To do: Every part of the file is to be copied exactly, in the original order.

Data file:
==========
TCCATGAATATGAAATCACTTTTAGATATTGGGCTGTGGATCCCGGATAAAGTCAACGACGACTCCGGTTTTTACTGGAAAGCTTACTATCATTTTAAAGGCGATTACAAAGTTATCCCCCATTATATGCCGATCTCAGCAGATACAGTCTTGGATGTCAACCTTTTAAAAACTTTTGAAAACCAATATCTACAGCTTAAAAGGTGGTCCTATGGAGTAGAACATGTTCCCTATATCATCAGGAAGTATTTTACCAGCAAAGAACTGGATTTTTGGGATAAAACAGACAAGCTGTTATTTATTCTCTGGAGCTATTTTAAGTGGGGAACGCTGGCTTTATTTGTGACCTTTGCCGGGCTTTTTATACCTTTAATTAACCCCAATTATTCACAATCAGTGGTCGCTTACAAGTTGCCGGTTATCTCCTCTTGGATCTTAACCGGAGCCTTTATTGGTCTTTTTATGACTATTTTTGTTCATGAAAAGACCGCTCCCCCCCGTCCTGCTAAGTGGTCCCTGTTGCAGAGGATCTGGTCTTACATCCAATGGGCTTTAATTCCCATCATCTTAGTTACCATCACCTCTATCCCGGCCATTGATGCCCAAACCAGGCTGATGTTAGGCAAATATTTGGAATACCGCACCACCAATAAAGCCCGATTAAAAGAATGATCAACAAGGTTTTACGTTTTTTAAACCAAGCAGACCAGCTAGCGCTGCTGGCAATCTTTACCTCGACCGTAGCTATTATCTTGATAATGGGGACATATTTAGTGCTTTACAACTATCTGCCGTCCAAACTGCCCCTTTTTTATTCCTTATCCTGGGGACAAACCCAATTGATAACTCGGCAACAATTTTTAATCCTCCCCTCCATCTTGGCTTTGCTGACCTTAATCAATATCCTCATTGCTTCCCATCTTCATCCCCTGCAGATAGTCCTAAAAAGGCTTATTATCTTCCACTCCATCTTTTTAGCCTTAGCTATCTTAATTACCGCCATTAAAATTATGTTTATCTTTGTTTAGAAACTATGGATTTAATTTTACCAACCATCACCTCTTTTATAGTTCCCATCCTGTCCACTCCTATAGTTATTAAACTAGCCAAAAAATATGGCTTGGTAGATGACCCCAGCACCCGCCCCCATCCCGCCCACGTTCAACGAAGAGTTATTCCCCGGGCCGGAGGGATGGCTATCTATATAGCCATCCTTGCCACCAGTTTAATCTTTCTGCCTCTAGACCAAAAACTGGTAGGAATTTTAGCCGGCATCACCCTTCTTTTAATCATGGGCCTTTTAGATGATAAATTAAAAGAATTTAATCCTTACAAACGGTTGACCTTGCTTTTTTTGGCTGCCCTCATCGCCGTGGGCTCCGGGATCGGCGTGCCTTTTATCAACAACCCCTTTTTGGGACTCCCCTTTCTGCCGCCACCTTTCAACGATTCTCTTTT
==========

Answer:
TCCATGAATATGAAATCACTTTTAGATATTGGGCTGTGGATCCCGGATAAAGTCAACGACGACTCCGGTTTTTACTGGAAAGCTTACTATCATTTTAAAGGCGATTACAAAGTTATCCCCCATTATATGCCGATCTCAGCAGATACAGTCTTGGATGTCAACCTTTTAAAAACTTTTGAAAACCAATATCTACAGCTTAAAAGGTGGTCCTATGGAGTAGAACATGTTCCCTATATCATCAGGAAGTATTTTACCAGCAAAGAACTGGATTTTTGGGATAAAACAGACAAGCTGTTATTTATTCTCTGGAGCTATTTTAAGTGGGGAACGCTGGCTTTATTTGTGACCTTTGCCGGGCTTTTTATACCTTTAATTAACCCCAATTATTCACAATCAGTGGTCGCTTACAAGTTGCCGGTTATCTCCTCTTGGATCTTAACCGGAGCCTTTATTGGTCTTTTTATGACTATTTTTGTTCATGAAAAGACCGCTCCCCCCCGTCCTGCTAAGTGGTCCCTGTTGCAGAGGATCTGGTCTTACATCCAATGGGCTTTAATTCCCATCATCTTAGTTACCATCACCTCTATCCCGGCCATTGATGCCCAAACCAGGCTGATGTTAGGCAAATATTTGGAATACCGCACCACCAATAAAGCCCGATTAAAAGAATGATCAACAAGGTTTTACGTTTTTTAAACCAAGCAGACCAGCTAGCGCTGCTGGCAATCTTTACCTCGACCGTAGCTATTATCTTGATAATGGGGACATATTTAGTGCTTTACAACTATCTGCCGTCCAAACTGCCCCTTTTTTATTCCTTATCCTGGGGACAAACCCAATTGATAACTCGGCAACAATTTTTAATCCTCCCCTCCATCTTGGCTTTGCTGACCTTAATCAATATCCTCATTGCTTCCCATCTTCATCCCCTGCAGATAGTCCTAAAAAGGCTTATTATCTTCCACTCCATCTTTTTAGCCTTAGCTATCTTAATTACCGCCATTAAAATTATGTTTATCTTTGTTTAGAAACTATGGATTTAATTTTACCAACCATCACCTCTTTTATAGTTCCCATCCTGTCCACTCCTATAGTTATTAAACTAGCCAAAAAATATGGCTTGGTAGATGACCCCAGCACCCGCCCCCATCCCGCCCACGTTCAACGAAGAGTTATTCCCCGGGCCGGAGGGATGGCTATCTATATAGCCATCCTTGCCACCAGTTTAATCTTTCTGCCTCTAGACCAAAAACTGGTAGGAATTTTAGCCGGCATCACCCTTCTTTTAATCATGGGCCTTTTAGATGATAAATTAAAAGAATTTAATCCTTACAAACGGTTGACCTTGCTTTTTTTGGCTGCCCTCATCGCCGTGGGCTCCGGGATCGGCGTGCCTTTTATCAACAACCCCTTTTTGGGACTCCCCTTTCTGCCGCCACCTTTCAACGATTCTCTTTT